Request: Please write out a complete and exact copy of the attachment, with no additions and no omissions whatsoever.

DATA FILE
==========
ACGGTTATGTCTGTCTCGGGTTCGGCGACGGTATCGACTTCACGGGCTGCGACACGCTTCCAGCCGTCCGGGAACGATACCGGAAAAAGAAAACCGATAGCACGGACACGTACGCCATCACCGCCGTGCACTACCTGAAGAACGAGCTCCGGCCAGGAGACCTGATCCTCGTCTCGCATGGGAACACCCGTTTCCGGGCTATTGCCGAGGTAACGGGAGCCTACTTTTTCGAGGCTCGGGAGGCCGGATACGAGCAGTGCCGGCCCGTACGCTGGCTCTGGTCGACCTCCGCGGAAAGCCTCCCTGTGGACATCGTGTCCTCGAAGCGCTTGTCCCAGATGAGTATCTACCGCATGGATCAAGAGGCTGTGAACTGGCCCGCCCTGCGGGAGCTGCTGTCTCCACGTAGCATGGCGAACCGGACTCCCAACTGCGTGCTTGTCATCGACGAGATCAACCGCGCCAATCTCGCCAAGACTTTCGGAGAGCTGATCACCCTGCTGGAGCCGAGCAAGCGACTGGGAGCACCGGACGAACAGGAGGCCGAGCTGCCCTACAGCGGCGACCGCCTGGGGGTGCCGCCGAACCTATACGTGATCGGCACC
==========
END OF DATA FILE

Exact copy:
ACGGTTATGTCTGTCTCGGGTTCGGCGACGGTATCGACTTCACGGGCTGCGACACGCTTCCAGCCGTCCGGGAACGATACCGGAAAAAGAAAACCGATAGCACGGACACGTACGCCATCACCGCCGTGCACTACCTGAAGAACGAGCTCCGGCCAGGAGACCTGATCCTCGTCTCGCATGGGAACACCCGTTTCCGGGCTATTGCCGAGGTAACGGGAGCCTACTTTTTCGAGGCTCGGGAGGCCGGATACGAGCAGTGCCGGCCCGTACGCTGGCTCTGGTCGACCTCCGCGGAAAGCCTCCCTGTGGACATCGTGTCCTCGAAGCGCTTGTCCCAGATGAGTATCTACCGCATGGATCAAGAGGCTGTGAACTGGCCCGCCCTGCGGGAGCTGCTGTCTCCACGTAGCATGGCGAACCGGACTCCCAACTGCGTGCTTGTCATCGACGAGATCAACCGCGCCAATCTCGCCAAGACTTTCGGAGAGCTGATCACCCTGCTGGAGCCGAGCAAGCGACTGGGAGCACCGGACGAACAGGAGGCCGAGCTGCCCTACAGCGGCGACCGCCTGGGGGTGCCGCCGAACCTATACGTGATCGGCACC